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Dense Shoulders and a Personality Knob

A tap, a stone basin, a brush: 
things outside Domaine Jobard in Meursault

In fact, a visit to see Antoine Jobard was our first appointment of the day and not an onerous one, if I am honest. I know precious little about wine making so I perhaps experience more amazement than one versed in its arcane arts that these liquids can be so utterly diverse in character.

Antoine Jobard is tall and wiry and gives an impression of sinewy strength. An encounter with him on the rugby pitch would, I suspect, be altogether undesirable. Do the wines reflect something of the person? It may be fanciful, but one wonders whether it is coincidence that the white wines emanating from this cellar are solid, concentrated and brim full of easy confidence. I have no idea how one attains this texture, this sheer density. These are not things of elegance. They stride into the world with a singularity of purpose, broad-shouldered, assertive and with their personality knob turned to maximum. Buy them to keep, then drink with wonder.

Volnay. A part of my heart is here. But there is perhaps a snobbery - maybe a simple lack of familiarity - that relegates the red wines of the Côtes de Beaune to the bottom of consumers' shopping lists.

That Jean-Pierre Charlot of Domaine Joseph Voillot is sixty is (I sincerely hope) testament to the preservative effects of Pinot Noir in general and Burgundy more specifically. Here he is during the course of our remarkable tasting of his completely delicious '13s:

Belying Jean-Pierre's physical presence, his wines are precise, pure, transparent, elegant and very beautiful indeed. They also age with extraordinary grace: someone in Burgundy told me that they recently drank a bottle of 1947 from this domaine and that it was still wonderful.

J-P's '13s are drop-dead gorgeous, but volumes are well down due to the savagery of hail storms that seems to have become an annual feature of the meteorology in these parts of the Côte.

One has to have Coq au Vin at some stage during one's visit to Burgundy and I had mine in the Volnaysien, the restaurant local to Jean-Pierre's place. Very good it was too, if largely surplus to requirements.

Back to Meursault. Another expression of the Chardonnay grape. The Buisson-Charles estate is now run by Michel Buisson's daughter Catherine and her husband, the wine maker Patrick Essa. Patrick wears two hats, as he not only crafts very beautiful Meursaults within these cellars, but he is also a sports coach, majoring on gymnastics and rugby. Happily, Patrick was wearing his wine hat when we arrived. I didn't fancy the parallel bars after Coq au Vin.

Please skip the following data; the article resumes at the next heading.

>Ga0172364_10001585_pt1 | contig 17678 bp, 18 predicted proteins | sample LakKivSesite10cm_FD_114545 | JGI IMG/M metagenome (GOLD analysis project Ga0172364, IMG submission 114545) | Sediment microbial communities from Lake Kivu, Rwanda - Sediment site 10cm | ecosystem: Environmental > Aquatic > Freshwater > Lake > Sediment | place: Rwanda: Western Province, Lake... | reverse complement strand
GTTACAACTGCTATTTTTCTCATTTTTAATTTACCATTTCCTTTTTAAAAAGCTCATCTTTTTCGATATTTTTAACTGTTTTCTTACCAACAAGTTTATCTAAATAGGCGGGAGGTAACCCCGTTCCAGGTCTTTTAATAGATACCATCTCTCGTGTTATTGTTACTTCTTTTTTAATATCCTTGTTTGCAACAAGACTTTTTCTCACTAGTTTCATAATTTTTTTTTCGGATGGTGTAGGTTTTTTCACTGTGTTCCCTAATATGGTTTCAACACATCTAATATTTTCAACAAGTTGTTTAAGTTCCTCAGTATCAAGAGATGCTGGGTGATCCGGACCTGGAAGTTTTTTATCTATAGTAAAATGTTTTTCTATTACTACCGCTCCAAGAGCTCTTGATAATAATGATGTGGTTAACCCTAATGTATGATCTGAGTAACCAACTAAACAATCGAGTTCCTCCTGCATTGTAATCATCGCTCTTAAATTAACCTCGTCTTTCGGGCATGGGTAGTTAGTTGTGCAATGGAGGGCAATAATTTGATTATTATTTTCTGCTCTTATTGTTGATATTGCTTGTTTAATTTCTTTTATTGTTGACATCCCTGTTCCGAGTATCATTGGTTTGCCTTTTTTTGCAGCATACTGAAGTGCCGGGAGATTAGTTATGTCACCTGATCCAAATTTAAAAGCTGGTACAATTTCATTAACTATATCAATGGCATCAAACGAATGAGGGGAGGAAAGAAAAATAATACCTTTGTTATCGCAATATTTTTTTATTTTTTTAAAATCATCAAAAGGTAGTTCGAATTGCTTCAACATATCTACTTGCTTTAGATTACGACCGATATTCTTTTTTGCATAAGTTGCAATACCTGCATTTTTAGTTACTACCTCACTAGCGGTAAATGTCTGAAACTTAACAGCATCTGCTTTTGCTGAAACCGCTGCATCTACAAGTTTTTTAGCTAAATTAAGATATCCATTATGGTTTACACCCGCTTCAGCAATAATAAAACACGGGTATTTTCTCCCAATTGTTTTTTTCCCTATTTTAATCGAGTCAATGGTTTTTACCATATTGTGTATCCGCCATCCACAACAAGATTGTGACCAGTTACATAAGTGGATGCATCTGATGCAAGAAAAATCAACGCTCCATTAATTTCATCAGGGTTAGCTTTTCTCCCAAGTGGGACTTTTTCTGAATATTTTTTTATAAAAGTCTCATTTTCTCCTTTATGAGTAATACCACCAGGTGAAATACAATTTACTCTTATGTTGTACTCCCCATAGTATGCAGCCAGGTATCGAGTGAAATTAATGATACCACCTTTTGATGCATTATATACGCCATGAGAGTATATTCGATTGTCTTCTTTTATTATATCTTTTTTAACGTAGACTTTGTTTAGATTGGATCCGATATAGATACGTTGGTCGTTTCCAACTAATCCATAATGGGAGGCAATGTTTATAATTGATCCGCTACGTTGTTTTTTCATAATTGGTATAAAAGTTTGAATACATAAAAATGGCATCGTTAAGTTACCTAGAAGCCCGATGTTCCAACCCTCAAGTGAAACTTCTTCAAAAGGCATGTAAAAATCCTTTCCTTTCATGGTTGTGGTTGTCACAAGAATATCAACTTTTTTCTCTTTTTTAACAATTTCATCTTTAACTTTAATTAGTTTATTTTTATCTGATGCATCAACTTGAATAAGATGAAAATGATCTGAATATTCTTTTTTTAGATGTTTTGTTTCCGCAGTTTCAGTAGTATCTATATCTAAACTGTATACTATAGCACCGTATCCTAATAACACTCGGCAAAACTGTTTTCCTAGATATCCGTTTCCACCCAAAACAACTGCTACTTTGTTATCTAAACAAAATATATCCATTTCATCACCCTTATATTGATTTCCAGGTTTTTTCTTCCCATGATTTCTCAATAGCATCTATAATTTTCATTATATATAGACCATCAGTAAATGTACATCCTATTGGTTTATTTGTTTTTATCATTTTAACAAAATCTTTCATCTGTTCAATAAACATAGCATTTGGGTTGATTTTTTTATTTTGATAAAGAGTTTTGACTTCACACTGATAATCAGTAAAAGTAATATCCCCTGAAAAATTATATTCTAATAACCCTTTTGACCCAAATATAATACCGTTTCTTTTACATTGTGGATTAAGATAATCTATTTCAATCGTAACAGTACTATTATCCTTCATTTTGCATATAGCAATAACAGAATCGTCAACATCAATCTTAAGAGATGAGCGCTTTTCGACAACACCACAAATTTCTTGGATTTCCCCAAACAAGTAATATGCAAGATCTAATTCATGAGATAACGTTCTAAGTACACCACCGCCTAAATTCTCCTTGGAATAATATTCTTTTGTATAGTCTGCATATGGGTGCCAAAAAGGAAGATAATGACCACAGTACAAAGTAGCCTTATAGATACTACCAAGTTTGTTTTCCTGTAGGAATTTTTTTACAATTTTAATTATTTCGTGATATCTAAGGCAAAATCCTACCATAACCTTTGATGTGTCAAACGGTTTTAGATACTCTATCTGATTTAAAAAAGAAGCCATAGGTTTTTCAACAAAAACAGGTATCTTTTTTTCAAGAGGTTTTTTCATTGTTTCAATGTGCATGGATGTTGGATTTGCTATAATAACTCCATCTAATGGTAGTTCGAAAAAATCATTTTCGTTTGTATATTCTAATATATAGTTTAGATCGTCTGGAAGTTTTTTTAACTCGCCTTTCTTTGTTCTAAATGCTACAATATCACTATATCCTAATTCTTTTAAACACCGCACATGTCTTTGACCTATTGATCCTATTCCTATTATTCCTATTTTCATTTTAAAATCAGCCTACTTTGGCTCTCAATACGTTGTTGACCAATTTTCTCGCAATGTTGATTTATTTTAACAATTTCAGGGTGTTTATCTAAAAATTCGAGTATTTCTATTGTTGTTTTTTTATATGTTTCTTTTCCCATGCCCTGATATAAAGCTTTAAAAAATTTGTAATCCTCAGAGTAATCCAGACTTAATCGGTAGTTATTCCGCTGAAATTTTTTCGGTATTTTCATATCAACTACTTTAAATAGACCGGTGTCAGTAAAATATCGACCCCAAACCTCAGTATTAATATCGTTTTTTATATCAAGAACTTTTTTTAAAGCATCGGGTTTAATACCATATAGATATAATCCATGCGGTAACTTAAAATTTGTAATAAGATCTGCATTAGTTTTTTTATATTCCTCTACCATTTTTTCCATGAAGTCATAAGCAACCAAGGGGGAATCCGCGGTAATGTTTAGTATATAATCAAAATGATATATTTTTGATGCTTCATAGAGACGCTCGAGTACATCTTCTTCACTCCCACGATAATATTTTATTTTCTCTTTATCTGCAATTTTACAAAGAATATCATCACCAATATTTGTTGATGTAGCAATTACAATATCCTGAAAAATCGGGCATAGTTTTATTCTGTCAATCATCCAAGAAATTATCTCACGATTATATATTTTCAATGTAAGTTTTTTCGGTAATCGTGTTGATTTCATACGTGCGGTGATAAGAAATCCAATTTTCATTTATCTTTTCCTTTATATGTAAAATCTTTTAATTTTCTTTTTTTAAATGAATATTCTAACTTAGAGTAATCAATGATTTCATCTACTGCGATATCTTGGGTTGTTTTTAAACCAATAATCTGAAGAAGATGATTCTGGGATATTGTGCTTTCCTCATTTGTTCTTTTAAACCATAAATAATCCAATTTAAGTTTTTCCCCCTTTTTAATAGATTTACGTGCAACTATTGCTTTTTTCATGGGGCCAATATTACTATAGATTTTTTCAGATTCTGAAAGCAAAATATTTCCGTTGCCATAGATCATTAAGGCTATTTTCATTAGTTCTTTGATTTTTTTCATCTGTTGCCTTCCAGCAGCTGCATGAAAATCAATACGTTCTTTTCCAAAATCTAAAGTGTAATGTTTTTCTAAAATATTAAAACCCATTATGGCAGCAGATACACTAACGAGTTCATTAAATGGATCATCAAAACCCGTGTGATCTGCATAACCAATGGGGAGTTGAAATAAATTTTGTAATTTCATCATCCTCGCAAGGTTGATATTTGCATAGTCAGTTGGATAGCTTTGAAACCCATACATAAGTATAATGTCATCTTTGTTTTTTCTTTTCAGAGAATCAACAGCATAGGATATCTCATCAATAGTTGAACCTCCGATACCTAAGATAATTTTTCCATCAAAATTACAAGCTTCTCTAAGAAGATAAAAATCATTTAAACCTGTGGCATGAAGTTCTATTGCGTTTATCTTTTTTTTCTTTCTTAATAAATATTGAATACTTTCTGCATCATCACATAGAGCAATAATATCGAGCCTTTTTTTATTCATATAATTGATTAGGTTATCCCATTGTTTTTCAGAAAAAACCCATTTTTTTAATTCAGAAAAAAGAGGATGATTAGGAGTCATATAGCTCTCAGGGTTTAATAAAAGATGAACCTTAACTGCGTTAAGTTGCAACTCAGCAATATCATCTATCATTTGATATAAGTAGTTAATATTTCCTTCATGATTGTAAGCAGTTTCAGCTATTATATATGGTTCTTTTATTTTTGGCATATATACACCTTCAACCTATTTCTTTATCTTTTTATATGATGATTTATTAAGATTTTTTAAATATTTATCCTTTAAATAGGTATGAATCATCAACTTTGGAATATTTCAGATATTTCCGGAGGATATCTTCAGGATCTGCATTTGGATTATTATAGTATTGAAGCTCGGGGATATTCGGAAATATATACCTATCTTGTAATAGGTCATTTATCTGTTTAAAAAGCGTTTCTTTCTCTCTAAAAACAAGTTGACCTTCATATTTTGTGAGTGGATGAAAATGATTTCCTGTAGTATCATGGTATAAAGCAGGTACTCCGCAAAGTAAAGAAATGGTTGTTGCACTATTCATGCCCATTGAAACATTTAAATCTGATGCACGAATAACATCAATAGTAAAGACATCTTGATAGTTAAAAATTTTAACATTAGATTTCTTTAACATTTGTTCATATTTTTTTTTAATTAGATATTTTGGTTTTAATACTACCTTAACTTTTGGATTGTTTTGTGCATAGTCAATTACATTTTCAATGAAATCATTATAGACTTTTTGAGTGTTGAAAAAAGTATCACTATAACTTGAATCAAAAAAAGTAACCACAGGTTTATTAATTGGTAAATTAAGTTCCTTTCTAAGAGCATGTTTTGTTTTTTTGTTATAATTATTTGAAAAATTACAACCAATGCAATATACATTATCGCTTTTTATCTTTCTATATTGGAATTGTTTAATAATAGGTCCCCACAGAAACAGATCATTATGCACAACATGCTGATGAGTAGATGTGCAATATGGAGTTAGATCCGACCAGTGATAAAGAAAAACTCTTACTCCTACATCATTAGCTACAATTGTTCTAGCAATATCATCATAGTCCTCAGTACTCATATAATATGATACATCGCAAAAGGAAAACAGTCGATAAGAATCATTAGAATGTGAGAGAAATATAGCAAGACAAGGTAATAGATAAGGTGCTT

I am hung up on this domaine and its wine. These are some of the longest-living white burgundies of all. They are rich and expressive and very, very beautiful indeed. Start at the bottom and the Aligoté is proper white burgundy. The range then rises into stratospheric levels of loveliness. Heaven indeed!

North, then, to the northern end of the Côtes de Nuits. Late as we were, we managed Beaune télépéage to Domaine Rossignol-Trapet in Gevrey-Chambertin in eleven minutes.

A visit here is a joy. Nicolas Rossignol and his brother David are extremely pleasant people and their care in their wine growing amply demonstrated by their conversion to biodynamic culture.

Their wines this day were succulent, forward, pure and delicious. I would have been very happy to have sat down with a plate of food and consumed them on the spot. Yet the week before, by all accounts, they had been obdurate and very hard to taste. The fickleness of these liquids is just part of the legend!

And from there to Drouhin-Laroze. Boy, does the vintage suit the style at this domaine. We tasted pretty much everything, finishing with the Musigny that I am never offered. However, I will take up my allocation of these in toto this vintage as they are really very special indeed.

I departed and drove to Vosne in the hope of retrieving my hat, left at the Lamarche domaine on the Monday. Alas, all was in darkness. I joined the autoroute at Nuits and, hatless, sped north to Reims and my hotel bed for the night.

Now home and haunting Pinot and Chardonnay aromas and flavours dog me still. The '13s are a lovely bunch and I hope to sell a broad tranche to clients who will, one day, be extremely pleased with their decision to invest.

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